Paul L. Caron
Dean



Tuesday, February 4, 2020

Fostering Law Student Learning Through Office Hours

DeShun Harris (Memphis), Office Hours Are Not Obsolete: Fostering Learning Through One-on-One Student Meetings, 57 Duq. L. Rev. 43 (2019):

Office hours, whether it is the traditional notion of an office hour whereby the professor has designated times for students to visit, office hours by appointment, or an open-door policy, are a great learning opportunity for students. In the law school context, the American Bar Association (ABA) requires full-time faculty members to “[be] available for student consultation about those classes” they teach. In addition to office hours, students meet one-on-one with faculty in a variety of ways: mentoring, advocacy coaching, answering substantive questions, legal writing conferences, law review note advising, career/academic support counseling, and for so many other purposes. Indeed, law students reported on the Law School Survey of Student Engagement (LSSSE), that most students have worked with faculty on activities other than coursework.

In evaluating the literature on teaching and learning, a great deal is written about the classroom, but what about the teaching and learning that can, and does, occur during office hours? Given the many instances during which students and faculty interact on a one-on-one basis, the limited literature on office hours in law school should be expanded to ensure we create the best learning from these instances. This article expands the research by discussing the impediments to students’ use of office hours and how to overcome them, discussing the office setting and how to make sure an office setting communicates to students a welcoming environment, exploring how to effectively navigate through an office hour by using the latest research on the office hour, and exploring how to create an environment that is best for learning.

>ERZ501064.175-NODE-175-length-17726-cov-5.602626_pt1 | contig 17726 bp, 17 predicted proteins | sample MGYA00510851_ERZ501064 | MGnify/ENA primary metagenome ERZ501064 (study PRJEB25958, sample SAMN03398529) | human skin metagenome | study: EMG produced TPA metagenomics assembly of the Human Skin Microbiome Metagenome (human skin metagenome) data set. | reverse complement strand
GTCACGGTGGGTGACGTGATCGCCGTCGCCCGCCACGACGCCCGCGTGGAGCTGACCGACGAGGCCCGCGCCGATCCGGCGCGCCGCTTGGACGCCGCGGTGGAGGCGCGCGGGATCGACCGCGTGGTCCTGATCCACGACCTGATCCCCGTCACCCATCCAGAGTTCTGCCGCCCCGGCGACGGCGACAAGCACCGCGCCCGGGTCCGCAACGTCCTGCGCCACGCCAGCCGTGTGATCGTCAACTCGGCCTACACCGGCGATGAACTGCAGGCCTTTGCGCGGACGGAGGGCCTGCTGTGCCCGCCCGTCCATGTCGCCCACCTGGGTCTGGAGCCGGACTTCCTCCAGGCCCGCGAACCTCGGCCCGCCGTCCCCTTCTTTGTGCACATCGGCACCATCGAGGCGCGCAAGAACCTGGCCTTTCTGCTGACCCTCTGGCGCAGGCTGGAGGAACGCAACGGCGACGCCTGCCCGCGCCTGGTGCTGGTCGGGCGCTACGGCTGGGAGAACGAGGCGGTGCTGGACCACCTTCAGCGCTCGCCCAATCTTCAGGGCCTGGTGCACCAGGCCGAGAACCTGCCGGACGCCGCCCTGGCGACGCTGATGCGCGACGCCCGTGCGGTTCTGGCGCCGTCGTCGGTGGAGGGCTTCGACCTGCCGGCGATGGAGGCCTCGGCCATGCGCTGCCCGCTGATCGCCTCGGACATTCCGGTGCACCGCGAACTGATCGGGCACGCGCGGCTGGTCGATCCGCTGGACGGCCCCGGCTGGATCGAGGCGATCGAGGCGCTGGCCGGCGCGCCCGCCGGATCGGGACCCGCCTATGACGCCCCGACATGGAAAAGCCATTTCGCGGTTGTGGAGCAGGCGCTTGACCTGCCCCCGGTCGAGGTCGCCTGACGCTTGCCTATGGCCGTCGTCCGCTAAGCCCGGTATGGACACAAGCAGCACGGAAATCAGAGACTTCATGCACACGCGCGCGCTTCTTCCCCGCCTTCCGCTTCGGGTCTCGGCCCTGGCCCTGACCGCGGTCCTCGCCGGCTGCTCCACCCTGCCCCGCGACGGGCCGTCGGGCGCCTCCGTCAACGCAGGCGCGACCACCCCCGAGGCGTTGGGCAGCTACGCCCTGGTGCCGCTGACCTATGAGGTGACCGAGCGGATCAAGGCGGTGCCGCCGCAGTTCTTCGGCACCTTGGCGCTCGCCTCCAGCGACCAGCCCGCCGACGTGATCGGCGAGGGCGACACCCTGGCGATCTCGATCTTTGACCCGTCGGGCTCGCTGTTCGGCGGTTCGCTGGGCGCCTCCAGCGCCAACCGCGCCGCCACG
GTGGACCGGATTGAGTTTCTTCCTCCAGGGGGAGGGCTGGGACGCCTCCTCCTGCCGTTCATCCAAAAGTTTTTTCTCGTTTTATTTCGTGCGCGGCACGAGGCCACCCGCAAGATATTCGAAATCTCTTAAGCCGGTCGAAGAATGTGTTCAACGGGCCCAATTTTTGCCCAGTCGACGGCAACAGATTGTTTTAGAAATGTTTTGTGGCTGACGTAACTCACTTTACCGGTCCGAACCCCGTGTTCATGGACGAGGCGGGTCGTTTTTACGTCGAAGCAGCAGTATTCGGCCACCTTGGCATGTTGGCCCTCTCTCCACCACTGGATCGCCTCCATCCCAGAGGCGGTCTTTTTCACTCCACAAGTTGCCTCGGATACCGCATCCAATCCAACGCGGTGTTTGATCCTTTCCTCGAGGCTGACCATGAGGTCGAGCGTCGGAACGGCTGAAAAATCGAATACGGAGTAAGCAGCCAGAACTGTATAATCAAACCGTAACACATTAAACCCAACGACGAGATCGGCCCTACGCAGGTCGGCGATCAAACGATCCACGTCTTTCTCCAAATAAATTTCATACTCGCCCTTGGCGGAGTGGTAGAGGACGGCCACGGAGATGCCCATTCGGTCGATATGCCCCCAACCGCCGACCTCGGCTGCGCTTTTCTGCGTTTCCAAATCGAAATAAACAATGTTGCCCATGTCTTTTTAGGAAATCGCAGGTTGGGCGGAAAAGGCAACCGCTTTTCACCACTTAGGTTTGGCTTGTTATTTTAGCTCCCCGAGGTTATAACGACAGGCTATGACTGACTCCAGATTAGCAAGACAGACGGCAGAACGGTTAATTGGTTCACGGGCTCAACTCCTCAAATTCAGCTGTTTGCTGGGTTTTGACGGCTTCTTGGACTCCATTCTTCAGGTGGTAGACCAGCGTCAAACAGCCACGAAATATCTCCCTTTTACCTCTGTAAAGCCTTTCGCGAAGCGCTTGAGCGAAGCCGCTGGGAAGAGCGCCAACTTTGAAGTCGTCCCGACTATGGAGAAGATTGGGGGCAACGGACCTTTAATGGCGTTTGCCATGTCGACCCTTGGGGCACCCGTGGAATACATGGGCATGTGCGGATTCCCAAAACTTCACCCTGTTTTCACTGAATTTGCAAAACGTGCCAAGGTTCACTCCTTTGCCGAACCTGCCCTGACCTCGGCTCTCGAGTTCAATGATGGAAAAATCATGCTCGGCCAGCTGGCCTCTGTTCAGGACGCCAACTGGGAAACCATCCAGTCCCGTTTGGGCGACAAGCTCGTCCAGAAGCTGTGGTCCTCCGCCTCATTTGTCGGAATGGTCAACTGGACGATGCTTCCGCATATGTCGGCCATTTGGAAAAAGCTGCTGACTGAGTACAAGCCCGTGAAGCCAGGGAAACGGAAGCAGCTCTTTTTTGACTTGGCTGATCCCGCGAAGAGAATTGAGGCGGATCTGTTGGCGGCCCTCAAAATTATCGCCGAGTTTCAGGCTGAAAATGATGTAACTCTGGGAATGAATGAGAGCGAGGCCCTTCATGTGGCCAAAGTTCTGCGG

https://taxprof.typepad.com/taxprof_blog/2020/02/fostering-law-student-learning-through-office-hours.html

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Comments

Perhaps. My experience at Cornell in the early 70s was decidedly mixed. My real property professor (Ernie Roberts) and evidence professor (Faust Rossi) were great. My contract’s professor, who was also my faculty advisor, and unnamed for obvious reason, was a different story. When I went into his office, there was no chair for the student – standing like an Elizabethan schoolboy in front of the seated “great man” was perhaps a clue. I told him that I was having trouble getting the difference between “estoppel” and “estoppel in pais” and asked for some assistance. He looked at me for about 10 seconds and then suggested that I read the materials with greater discernment until I could distinguish the two. My last visit.
Until I saw the topic, I have not thought of that incident since leaving school. Strangely enough, I saved a client a small fortune in personal tax several years ago by raising a collateral estoppel issue.

Posted by: aircav65 | Feb 4, 2020 1:27:53 PM